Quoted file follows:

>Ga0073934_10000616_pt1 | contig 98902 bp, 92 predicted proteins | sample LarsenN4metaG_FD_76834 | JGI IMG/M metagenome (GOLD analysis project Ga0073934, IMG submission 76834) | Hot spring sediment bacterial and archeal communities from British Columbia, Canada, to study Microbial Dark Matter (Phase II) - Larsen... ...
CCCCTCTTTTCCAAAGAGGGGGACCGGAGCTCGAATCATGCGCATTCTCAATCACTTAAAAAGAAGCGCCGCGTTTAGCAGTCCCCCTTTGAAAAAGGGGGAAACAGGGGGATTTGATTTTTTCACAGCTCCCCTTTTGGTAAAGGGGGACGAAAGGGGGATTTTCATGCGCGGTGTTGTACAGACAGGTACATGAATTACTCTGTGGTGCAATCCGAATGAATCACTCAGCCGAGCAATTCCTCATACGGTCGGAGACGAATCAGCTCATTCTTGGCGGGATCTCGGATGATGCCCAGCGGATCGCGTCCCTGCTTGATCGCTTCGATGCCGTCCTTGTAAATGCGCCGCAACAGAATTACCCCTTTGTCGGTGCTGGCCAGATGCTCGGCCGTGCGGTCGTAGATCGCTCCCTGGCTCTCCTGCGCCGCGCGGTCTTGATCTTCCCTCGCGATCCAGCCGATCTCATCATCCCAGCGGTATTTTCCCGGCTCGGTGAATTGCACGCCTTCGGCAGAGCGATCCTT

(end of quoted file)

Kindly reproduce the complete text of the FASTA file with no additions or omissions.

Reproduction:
>Ga0073934_10000616_pt1 | contig 98902 bp, 92 predicted proteins | sample LarsenN4metaG_FD_76834 | JGI IMG/M metagenome (GOLD analysis project Ga0073934, IMG submission 76834) | Hot spring sediment bacterial and archeal communities from British Columbia, Canada, to study Microbial Dark Matter (Phase II) - Larsen... ...
CCCCTCTTTTCCAAAGAGGGGGACCGGAGCTCGAATCATGCGCATTCTCAATCACTTAAAAAGAAGCGCCGCGTTTAGCAGTCCCCCTTTGAAAAAGGGGGAAACAGGGGGATTTGATTTTTTCACAGCTCCCCTTTTGGTAAAGGGGGACGAAAGGGGGATTTTCATGCGCGGTGTTGTACAGACAGGTACATGAATTACTCTGTGGTGCAATCCGAATGAATCACTCAGCCGAGCAATTCCTCATACGGTCGGAGACGAATCAGCTCATTCTTGGCGGGATCTCGGATGATGCCCAGCGGATCGCGTCCCTGCTTGATCGCTTCGATGCCGTCCTTGTAAATGCGCCGCAACAGAATTACCCCTTTGTCGGTGCTGGCCAGATGCTCGGCCGTGCGGTCGTAGATCGCTCCCTGGCTCTCCTGCGCCGCGCGGTCTTGATCTTCCCTCGCGATCCAGCCGATCTCATCATCCCAGCGGTATTTTCCCGGCTCGGTGAATTGCACGCCTTCGGCAGAGCGATCCTT